Displaced Florida residents are heading back to their homes as a weakened Hurricane Irma advances inland, flooding several cities in the northeast of the state while millions of people remain without power.
Downgraded to a tropical storm early on Monday (US time), Irma had ranked as one of the most powerful Atlantic hurricanes recorded. It cut power to millions of people and ripped roofs off homes as it hit a wide swath of Florida on Sunday and Monday.
Authorities said the storm had killed 38 people in the Caribbean and five in Florida.
With sustained winds of up to 100 km/h, Irma had crossed into Georgia and was situated about 76 km northeast of the Florida state capital Tallahassee, the National Hurricane Center said.
High winds snapped power lines and left almost 6.5 million homes and businesses without power in Florida, Georgia, South Carolina and Alabama, state officials and utilities said. They said it could take weeks to complete repairs.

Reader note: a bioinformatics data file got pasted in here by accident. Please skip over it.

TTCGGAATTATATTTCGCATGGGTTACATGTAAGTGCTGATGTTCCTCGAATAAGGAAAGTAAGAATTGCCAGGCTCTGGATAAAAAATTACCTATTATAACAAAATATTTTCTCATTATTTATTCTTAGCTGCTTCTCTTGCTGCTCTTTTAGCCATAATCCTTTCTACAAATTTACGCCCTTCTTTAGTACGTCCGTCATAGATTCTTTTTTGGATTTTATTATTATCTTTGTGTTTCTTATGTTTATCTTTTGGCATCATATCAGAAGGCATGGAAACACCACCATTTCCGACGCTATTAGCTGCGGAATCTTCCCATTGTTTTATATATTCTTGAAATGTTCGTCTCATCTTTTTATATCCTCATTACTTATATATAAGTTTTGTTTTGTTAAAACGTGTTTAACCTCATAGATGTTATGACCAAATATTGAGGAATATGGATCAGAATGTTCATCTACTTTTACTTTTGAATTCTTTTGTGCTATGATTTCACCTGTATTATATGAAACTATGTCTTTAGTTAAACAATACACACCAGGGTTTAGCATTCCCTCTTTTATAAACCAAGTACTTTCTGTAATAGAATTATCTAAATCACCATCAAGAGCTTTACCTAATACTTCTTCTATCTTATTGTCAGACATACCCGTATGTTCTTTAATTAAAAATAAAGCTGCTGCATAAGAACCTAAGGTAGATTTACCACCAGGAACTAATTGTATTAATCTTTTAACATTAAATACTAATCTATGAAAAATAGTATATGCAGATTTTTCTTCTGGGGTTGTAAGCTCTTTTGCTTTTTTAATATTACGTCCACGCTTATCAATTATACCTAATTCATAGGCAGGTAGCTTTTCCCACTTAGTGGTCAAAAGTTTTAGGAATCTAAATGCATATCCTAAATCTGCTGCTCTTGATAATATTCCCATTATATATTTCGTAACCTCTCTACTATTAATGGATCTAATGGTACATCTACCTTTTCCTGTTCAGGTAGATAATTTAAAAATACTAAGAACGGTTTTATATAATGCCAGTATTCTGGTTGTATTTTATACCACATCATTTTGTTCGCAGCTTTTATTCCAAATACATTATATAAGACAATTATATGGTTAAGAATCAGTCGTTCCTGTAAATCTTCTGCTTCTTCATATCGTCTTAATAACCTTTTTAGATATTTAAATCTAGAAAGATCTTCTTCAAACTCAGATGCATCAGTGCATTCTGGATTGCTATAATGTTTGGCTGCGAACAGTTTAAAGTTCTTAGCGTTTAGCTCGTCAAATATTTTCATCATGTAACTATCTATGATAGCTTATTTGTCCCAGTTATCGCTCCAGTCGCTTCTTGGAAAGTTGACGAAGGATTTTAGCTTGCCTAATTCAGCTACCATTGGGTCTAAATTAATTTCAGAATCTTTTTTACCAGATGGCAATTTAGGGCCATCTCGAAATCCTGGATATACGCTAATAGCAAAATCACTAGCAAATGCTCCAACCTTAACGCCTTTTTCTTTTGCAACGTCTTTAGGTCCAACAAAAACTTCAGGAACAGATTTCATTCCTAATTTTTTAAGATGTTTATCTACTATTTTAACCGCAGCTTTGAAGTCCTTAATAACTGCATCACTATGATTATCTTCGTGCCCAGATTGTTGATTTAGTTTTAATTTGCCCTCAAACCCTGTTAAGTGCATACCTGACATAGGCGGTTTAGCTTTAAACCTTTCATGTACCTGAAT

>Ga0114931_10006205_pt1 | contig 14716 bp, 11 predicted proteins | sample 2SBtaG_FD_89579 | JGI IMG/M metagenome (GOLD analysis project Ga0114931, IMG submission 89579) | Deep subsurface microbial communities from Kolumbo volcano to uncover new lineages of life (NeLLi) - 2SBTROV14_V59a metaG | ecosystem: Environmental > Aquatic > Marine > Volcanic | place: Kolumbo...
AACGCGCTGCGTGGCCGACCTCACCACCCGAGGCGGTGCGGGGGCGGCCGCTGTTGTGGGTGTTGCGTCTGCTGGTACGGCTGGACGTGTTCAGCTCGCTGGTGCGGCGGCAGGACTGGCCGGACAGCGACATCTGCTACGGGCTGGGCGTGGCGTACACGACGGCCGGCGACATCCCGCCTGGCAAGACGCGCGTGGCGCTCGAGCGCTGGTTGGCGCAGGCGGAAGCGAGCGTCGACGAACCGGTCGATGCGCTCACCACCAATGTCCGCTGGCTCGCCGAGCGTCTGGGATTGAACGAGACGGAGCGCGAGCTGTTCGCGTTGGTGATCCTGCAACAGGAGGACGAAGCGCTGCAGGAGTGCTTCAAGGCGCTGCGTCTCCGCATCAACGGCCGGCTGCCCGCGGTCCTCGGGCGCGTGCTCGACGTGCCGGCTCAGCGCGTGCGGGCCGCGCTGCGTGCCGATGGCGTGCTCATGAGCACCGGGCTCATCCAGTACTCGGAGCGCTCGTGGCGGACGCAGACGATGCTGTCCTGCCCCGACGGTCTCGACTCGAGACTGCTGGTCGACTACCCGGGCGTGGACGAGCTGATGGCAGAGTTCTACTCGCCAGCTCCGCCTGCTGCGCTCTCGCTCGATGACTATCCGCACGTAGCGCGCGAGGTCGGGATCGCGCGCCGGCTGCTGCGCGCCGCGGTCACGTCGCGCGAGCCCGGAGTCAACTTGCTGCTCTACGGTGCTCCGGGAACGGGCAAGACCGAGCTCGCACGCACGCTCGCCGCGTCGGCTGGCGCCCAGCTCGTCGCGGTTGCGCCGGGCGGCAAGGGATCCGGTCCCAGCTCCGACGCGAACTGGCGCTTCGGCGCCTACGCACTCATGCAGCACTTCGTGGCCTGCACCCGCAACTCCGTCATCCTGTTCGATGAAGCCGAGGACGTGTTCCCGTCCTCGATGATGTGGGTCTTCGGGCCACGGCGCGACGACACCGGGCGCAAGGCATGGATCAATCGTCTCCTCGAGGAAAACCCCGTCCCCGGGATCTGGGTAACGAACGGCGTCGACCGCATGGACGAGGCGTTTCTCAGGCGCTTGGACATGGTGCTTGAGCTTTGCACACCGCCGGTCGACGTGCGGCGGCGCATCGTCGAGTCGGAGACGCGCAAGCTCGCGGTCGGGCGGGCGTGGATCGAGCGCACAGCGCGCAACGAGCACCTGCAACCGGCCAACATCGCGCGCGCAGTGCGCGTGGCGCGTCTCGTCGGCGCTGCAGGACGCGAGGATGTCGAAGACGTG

Miami International Airport, one of the busiest in the country, halted passenger flights through until at least Monday.
Police in Miami-Dade County said they had made 29 arrests for looting and burglary. Fort Lauderdale police said they had arrested 19 people for looting.
The storm did some $US20 billion ($NZ27 billion) to $US40 billion ($NZ55 billion) in damage to insured property as it tore through Florida, catastrophe modelling firm AIR Worldwide estimated.
Some 6.5 million people, about one-third of Florida's population, had been ordered to evacuate their homes ahead of Irma's arrival. More than 200,000 people sought refuge in about 700 shelters, according to state data.
President Donald Trump, attending a ceremony at the Pentagon on the 16th anniversary of the September 11 attacks, vowed a full response to Irma as well as ongoing federal support for victims of Hurricane Harvey, which flooded Texas.
"These are storms of catastrophic severity and we are marshalling the full resources of the federal government to help our fellow Americans," Trump said.
Florida's largest city, Miami, was spared the brunt of the storm but still suffered heavy flooding. Boats, including one named "Lucky Duck", had been driven ashore by the storm and utility crews were on the streets there clearing downed trees and power lines.